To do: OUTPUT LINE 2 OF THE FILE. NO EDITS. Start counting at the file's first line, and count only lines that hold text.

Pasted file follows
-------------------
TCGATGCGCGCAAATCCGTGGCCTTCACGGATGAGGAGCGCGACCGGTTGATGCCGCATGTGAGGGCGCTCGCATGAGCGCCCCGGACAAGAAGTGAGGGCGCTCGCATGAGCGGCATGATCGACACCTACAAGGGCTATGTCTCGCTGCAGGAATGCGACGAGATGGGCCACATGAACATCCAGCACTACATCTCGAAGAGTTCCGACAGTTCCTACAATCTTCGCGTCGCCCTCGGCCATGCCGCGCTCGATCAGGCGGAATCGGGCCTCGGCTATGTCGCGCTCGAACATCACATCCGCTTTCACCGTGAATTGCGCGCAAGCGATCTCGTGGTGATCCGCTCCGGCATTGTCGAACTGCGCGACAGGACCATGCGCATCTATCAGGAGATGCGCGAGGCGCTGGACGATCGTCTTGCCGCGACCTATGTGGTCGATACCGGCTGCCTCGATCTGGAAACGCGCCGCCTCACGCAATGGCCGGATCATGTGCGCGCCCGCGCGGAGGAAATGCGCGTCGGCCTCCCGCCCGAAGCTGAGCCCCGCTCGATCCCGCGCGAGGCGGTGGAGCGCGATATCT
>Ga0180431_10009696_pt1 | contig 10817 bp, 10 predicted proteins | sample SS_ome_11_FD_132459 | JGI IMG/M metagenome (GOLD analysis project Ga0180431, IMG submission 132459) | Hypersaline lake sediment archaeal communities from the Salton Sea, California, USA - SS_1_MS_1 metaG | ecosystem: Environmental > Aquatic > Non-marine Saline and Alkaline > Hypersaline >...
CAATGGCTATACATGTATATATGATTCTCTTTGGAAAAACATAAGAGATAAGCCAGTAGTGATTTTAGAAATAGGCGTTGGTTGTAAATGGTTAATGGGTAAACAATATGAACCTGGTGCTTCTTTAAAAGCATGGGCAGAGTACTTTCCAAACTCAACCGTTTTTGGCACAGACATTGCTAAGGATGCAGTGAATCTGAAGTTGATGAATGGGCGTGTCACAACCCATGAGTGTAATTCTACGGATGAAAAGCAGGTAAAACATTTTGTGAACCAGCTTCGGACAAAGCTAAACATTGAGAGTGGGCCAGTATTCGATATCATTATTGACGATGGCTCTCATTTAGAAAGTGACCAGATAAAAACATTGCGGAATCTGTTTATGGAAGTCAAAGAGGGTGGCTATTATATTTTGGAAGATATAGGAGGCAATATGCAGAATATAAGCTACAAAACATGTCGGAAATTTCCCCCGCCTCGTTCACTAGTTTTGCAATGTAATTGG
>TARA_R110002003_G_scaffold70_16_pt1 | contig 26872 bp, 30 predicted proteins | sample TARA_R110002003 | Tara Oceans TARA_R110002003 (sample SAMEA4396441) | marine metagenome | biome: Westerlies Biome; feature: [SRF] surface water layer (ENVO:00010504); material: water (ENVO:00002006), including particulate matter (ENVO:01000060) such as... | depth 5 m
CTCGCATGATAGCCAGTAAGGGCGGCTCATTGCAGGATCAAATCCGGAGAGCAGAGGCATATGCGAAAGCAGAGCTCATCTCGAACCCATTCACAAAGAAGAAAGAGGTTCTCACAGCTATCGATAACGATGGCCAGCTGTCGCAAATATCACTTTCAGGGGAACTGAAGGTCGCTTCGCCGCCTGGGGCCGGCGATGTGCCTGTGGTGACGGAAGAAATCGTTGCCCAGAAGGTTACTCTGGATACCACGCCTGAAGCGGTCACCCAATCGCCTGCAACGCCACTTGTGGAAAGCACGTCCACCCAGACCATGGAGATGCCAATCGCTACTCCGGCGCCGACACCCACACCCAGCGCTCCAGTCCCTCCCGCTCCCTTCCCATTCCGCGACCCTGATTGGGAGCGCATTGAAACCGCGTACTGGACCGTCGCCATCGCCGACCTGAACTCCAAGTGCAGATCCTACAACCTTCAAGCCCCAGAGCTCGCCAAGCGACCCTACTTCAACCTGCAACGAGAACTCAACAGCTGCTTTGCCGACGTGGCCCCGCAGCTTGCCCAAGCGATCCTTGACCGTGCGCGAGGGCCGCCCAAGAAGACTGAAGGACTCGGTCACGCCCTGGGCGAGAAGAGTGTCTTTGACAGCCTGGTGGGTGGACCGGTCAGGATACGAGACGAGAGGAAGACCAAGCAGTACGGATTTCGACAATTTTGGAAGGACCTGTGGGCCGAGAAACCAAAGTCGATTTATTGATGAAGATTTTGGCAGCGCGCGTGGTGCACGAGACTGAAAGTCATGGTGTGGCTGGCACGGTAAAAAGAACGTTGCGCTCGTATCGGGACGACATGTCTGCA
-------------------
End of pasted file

>Ga0180431_10009696_pt1 | contig 10817 bp, 10 predicted proteins | sample SS_ome_11_FD_132459 | JGI IMG/M metagenome (GOLD analysis project Ga0180431, IMG submission 132459) | Hypersaline lake sediment archaeal communities from the Salton Sea, California, USA - SS_1_MS_1 metaG | ecosystem: Environmental > Aquatic > Non-marine Saline and Alkaline > Hypersaline >...